Autism and Puberty for Boys

The Boy is 11 now, and just within the past six months or so, he has been experiencing some significant changes to his body.  He is much more private about using the bathroom and taking a shower, and I’ve been fretting about just how to talk about this stuff with him.  I’m not really an expert on the boy process, you know?  I always learned about the girl stuff in school – go figure.  And with a mostly absent dad, and a fiance whose job it really isn’t anyway, it’s left to me to explain…

A friend mentioned that The American Girl company (that makes the dolls) has an excellent book on this subject, but alas, it’s for girls – go figure.  This left me to wonder was there anything out there for boys??

Then the other day, Autism Speaks (love them or hate them, they do have awesome resources!) posted on facebook about several resources for boys with autism going through puberty.  Amazing how some things just fall in your lap at the right times.  I ordered two of the books, Taking Care of Myself by Mary Wrobel and The Boys’ Guide to Growing Up by Terri Couwenhoven.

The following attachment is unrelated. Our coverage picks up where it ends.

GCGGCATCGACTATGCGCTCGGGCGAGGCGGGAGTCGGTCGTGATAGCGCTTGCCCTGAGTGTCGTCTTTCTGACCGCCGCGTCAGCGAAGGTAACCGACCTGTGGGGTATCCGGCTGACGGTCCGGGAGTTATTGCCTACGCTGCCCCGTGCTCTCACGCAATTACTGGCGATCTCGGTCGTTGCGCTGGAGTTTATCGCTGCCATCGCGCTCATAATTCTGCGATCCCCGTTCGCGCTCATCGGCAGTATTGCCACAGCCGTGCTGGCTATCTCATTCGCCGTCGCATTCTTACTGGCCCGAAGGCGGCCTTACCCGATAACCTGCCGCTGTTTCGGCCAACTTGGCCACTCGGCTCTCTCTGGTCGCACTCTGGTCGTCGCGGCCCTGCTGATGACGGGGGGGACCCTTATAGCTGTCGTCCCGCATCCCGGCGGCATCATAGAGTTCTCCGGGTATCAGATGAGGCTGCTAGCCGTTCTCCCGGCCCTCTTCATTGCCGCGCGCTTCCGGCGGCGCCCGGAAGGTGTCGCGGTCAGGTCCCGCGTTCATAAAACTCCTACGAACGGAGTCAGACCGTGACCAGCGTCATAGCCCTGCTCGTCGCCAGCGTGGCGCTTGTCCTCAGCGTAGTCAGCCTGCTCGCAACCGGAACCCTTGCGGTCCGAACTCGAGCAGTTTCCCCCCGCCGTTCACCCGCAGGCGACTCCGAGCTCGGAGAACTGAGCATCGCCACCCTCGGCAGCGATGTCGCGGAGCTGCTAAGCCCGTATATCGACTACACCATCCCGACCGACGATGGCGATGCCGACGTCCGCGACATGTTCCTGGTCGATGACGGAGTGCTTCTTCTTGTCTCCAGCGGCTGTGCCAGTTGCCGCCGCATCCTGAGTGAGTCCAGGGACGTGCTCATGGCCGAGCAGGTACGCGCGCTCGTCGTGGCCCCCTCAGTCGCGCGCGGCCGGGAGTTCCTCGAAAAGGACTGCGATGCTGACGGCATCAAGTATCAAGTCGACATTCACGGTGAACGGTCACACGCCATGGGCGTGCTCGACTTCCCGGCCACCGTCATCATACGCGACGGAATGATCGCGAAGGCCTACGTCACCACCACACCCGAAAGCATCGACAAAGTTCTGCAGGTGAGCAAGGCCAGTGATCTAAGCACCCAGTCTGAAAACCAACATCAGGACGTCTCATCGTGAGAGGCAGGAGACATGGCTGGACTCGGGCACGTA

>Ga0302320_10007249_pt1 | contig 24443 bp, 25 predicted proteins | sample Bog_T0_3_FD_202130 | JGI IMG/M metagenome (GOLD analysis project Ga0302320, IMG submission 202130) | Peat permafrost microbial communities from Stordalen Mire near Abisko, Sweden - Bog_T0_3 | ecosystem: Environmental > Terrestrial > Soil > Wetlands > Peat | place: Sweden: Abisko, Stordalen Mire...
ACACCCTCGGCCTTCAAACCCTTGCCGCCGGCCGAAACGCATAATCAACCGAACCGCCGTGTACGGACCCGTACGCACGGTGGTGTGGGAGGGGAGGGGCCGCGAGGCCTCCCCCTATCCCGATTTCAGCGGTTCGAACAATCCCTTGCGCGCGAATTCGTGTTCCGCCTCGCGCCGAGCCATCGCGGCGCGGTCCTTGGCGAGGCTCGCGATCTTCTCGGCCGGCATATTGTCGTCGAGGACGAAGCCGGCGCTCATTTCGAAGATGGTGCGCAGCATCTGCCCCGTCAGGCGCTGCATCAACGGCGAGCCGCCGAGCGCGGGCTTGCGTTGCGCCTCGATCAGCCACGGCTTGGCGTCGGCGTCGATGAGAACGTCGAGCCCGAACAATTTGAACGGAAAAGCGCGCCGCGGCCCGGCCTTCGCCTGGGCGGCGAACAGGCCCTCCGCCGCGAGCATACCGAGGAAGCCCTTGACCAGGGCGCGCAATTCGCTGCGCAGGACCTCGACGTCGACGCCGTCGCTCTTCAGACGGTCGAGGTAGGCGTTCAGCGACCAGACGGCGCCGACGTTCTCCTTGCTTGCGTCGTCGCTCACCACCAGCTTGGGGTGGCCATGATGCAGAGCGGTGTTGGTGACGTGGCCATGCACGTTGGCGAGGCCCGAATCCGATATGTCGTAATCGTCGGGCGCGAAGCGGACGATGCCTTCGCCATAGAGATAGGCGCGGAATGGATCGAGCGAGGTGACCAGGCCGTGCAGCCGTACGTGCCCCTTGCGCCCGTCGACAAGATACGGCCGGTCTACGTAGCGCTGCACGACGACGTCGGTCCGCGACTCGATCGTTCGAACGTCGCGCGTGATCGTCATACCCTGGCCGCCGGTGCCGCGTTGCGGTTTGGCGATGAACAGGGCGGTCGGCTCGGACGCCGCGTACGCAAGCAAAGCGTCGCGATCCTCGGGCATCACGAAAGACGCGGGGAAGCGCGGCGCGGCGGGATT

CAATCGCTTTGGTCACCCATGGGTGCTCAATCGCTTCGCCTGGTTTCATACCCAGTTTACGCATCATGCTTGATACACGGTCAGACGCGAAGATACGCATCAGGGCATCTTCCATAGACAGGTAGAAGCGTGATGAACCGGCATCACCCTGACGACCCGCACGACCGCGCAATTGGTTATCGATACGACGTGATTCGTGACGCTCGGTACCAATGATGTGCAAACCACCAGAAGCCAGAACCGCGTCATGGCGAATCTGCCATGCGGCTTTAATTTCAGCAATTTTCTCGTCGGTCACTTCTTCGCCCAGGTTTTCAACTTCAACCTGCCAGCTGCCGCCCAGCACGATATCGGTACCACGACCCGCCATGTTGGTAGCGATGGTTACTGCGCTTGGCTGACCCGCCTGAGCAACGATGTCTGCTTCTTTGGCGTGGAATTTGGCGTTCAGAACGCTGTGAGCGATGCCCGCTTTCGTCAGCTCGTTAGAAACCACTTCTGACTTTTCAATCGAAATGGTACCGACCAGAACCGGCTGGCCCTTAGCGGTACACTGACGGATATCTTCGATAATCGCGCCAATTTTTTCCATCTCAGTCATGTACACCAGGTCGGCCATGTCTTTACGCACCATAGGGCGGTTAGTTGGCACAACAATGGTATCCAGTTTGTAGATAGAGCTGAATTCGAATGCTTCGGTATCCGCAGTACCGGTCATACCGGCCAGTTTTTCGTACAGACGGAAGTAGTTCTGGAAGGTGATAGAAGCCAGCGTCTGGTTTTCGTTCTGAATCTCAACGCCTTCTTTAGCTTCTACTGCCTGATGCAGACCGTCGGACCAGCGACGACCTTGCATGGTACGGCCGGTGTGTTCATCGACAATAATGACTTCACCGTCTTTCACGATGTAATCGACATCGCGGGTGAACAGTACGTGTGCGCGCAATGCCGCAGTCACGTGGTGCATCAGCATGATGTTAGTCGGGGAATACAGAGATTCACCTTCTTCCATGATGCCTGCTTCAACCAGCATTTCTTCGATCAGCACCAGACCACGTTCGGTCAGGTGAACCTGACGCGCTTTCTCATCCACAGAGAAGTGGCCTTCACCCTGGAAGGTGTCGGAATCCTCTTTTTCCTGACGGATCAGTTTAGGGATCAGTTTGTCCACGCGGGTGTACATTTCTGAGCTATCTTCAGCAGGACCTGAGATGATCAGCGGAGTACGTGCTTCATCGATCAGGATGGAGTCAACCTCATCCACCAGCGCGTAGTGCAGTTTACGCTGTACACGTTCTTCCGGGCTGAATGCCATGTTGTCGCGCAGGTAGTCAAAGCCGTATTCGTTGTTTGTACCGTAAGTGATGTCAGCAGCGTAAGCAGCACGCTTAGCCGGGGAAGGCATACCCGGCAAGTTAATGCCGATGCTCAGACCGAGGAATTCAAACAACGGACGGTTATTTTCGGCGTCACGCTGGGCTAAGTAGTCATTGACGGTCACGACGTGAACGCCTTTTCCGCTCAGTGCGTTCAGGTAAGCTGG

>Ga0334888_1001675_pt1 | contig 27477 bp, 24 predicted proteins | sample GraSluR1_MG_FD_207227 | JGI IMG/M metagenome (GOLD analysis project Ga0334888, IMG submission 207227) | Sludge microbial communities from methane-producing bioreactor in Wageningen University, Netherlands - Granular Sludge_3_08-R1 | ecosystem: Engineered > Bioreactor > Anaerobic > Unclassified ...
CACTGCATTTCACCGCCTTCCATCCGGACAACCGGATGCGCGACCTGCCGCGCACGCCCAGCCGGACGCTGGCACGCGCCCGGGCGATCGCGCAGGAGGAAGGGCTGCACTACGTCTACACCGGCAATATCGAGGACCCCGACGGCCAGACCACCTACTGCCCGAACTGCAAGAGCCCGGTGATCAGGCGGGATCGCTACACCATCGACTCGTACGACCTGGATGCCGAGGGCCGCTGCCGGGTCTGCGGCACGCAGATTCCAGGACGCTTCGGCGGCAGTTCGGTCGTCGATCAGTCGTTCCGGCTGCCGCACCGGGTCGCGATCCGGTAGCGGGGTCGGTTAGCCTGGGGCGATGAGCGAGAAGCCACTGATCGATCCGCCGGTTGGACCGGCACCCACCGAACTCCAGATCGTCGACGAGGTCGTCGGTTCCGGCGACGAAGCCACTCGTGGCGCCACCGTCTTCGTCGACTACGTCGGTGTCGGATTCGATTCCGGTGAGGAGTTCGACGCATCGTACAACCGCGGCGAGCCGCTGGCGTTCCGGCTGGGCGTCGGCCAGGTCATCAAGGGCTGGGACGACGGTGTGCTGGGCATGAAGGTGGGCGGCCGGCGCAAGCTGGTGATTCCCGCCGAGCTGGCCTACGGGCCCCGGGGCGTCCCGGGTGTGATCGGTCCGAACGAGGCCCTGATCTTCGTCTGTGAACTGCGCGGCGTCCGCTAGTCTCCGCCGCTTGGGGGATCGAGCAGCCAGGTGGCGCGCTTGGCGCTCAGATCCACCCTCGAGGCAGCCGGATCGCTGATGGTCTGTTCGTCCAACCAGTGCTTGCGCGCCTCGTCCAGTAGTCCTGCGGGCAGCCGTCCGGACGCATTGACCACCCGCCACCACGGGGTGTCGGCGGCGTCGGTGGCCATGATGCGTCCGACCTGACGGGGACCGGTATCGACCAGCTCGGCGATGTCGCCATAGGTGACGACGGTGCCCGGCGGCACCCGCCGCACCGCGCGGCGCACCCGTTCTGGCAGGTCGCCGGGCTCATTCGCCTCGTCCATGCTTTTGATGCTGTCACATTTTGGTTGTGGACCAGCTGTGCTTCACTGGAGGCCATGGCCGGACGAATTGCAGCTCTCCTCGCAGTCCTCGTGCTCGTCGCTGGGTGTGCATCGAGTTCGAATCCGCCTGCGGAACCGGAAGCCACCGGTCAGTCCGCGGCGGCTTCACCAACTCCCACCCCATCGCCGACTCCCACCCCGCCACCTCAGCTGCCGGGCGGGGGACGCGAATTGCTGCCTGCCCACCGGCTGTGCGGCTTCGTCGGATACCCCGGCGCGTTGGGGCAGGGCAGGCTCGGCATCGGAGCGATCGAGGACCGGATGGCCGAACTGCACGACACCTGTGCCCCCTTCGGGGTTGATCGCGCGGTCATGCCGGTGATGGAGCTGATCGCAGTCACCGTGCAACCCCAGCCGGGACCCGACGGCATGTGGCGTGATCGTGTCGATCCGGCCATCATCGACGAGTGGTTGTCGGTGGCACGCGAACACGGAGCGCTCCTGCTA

puberty books

Taking Care of Myself is more of a curriculum resource for teachers (primarily), focusing on hygiene and puberty.  It is for both boys and girls.  I am still working through it, and will do more of a full review later, but it seems to contain social story-based text that you can use in multiple formats for your child with autism.

The Boys’ Guide to Growing Up is a much shorter book, designed to be read to or with your son with a developmental disability.  It focuses on the internal and external effects of puberty: changes to the body, and changes in feelings.  It spends a lot of time discussing the difference between public and private, and what is OK to share publicly, and what is better done in private.  It only touches on hygiene. It is written at a third grade reading level so that more boys can access the information, and it is repetitive so that main ideas are reinforced.  It also has illustrations which are appropriate.

Neither of these books talks about sexuality or intercourse, which is just fine by me!

Hygiene is starting to be an issue with us, so I think using both of these books is going to be the best bet for us.  But with The Boys’ Guide to Growing Up, I feel like I can have a conversation now with The Boy about the changes he is beginning to experience, and feel less like an idiot.

I’ll keep you posted.


7 thoughts on “Autism and Puberty for Boys

  1. Interesting that the family with the autistic son on “Parenthood” is going through this same thing right now. Hygiene was one of the issues in the last episode.

  2. Pingback: Puberty: Review | Simple. I Just Do.

  3. I am so happy about the resource links you shared since my son is just hitting puberty…and honestly it is freaking me out a bit. Nothing in his twelve years on the spectrum has prepared us for this.

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